Thursday, February 27, 2020
In New York v. U.S. Department of Justice, the U.S. Court of Appeals for the Second Circuit departed from the Seventh Circuit and ruled for the Trump administration in its efforts to de-fund "sanctuary cities." The circuit split could ultimately lead to Supreme Court review.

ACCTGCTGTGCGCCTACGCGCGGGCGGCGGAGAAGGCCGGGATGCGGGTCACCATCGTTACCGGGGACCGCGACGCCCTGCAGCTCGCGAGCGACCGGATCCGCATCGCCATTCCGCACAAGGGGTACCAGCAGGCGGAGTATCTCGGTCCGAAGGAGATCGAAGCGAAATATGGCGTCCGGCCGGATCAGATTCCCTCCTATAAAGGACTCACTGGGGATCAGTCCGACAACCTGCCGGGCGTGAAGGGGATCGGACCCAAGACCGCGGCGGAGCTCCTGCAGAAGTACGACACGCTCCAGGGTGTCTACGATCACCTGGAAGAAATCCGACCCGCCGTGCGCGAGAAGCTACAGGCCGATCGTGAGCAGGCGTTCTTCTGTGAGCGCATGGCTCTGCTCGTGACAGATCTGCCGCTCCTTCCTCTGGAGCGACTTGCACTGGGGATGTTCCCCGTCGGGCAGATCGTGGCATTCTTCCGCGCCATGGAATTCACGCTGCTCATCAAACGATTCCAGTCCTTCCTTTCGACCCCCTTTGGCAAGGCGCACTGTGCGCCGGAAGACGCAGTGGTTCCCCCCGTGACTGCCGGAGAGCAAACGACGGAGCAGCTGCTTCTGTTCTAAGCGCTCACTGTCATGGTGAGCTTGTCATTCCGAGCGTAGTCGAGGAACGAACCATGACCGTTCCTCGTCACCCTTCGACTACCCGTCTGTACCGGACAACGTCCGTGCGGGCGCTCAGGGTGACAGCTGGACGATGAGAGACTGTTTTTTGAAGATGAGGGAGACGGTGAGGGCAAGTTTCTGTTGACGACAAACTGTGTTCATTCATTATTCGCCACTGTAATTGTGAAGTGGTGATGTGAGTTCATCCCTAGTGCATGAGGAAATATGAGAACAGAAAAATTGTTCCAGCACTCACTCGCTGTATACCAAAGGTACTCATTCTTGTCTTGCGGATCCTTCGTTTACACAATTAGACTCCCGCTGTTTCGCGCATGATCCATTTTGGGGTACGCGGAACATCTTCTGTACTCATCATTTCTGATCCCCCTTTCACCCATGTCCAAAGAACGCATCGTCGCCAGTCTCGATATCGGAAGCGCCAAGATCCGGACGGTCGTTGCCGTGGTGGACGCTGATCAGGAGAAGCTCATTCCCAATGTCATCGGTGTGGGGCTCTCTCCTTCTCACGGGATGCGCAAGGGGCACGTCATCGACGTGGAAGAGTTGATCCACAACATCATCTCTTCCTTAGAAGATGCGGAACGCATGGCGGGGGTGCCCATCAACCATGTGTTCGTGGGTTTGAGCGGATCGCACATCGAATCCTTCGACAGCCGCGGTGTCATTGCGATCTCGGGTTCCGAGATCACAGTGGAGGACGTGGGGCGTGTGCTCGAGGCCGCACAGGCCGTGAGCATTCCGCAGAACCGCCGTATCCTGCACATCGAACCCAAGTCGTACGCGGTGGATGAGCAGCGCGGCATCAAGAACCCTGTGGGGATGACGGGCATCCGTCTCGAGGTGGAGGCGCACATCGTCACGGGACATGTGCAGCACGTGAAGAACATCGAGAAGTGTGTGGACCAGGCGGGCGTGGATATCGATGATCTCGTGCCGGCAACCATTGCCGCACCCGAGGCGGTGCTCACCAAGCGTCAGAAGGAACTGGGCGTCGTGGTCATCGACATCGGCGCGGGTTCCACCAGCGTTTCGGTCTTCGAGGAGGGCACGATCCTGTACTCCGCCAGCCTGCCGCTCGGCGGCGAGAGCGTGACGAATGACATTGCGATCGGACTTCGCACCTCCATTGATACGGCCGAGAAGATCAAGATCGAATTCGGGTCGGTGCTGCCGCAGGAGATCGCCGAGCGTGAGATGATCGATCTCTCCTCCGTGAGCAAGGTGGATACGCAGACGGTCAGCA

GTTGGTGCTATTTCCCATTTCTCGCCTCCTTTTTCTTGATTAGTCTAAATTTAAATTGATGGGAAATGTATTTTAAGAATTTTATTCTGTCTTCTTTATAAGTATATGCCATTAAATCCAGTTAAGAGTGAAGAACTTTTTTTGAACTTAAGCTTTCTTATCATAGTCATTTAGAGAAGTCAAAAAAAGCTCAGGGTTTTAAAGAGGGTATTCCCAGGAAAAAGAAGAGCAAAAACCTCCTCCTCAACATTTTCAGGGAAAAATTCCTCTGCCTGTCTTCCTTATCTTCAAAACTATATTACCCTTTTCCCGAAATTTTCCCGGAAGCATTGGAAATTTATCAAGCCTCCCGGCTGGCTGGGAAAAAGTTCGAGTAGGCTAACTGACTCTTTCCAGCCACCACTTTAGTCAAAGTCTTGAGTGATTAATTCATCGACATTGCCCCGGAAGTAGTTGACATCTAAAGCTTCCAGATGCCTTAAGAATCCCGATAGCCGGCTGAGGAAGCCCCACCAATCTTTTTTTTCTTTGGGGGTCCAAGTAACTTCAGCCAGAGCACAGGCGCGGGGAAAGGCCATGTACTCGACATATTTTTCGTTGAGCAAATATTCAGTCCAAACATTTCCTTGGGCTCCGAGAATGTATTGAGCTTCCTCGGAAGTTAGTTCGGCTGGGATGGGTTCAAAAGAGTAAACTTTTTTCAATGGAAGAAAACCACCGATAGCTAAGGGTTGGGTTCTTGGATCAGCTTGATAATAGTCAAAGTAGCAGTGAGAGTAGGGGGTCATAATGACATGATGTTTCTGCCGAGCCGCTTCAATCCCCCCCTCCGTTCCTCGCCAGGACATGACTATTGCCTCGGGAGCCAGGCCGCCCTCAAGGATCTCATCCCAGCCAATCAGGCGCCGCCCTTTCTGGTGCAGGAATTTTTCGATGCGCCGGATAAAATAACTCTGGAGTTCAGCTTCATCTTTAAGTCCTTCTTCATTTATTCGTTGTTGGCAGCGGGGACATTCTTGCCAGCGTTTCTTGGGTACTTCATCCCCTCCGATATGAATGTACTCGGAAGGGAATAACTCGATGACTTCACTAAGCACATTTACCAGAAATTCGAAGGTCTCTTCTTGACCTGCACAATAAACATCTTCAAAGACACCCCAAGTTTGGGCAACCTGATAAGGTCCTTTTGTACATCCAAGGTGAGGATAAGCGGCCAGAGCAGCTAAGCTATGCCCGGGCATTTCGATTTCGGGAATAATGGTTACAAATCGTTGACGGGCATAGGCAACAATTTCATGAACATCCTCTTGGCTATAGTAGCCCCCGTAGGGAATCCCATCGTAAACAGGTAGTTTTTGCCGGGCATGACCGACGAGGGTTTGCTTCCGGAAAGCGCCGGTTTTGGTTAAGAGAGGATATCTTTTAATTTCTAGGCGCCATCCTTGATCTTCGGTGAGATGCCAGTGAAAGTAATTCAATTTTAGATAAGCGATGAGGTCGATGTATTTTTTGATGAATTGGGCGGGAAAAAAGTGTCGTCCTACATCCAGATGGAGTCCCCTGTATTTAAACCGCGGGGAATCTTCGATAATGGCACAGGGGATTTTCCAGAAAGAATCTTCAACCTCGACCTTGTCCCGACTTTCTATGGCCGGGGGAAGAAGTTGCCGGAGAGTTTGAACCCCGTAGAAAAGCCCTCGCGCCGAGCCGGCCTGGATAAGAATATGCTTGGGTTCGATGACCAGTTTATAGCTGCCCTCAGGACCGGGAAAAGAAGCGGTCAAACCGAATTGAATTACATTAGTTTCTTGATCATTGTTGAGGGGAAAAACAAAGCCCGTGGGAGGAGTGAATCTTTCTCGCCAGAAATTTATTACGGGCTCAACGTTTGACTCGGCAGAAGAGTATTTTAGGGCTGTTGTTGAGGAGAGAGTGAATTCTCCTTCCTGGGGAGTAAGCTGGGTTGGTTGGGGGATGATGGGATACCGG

"As the Supreme Court has repeatedly observed, in the realm of immigration policy, it is the federal government that maintains “broad,” Arizona v. United States, 567 U.S. 387, 394 (2012), and “preeminent,” power, Toll v. Moreno, 458 U.S. 1, 10 (1982), which is codified in an “extensive and complex” statutory scheme, Arizona v. United States, 567 U.S. at 395. Thus, at the same time that the Supreme Court has acknowledged States’ “understandable frustrations with the problems caused by illegal immigration,” it has made clear that a “State may not pursue policies that undermine federal law.” Id. at 416. As Chief Justice John Marshall wrote over 200 years ago, “the states have no power, by taxation or otherwise, to retard, impede, burden, or in any manner control, the operations of the constitutional laws enacted by congress to carry into execution the powers vested in the general government.” McCulloch v. Maryland, 17 U.S. 316, 436 (1819). This fundamental principle, a bedrock of our federalism, is no less applicable today. Indeed, it pertains with particular force when, as here, Congress acts pursuant to its power under the Spending Clause. See U.S. CONST. art. I, § 8."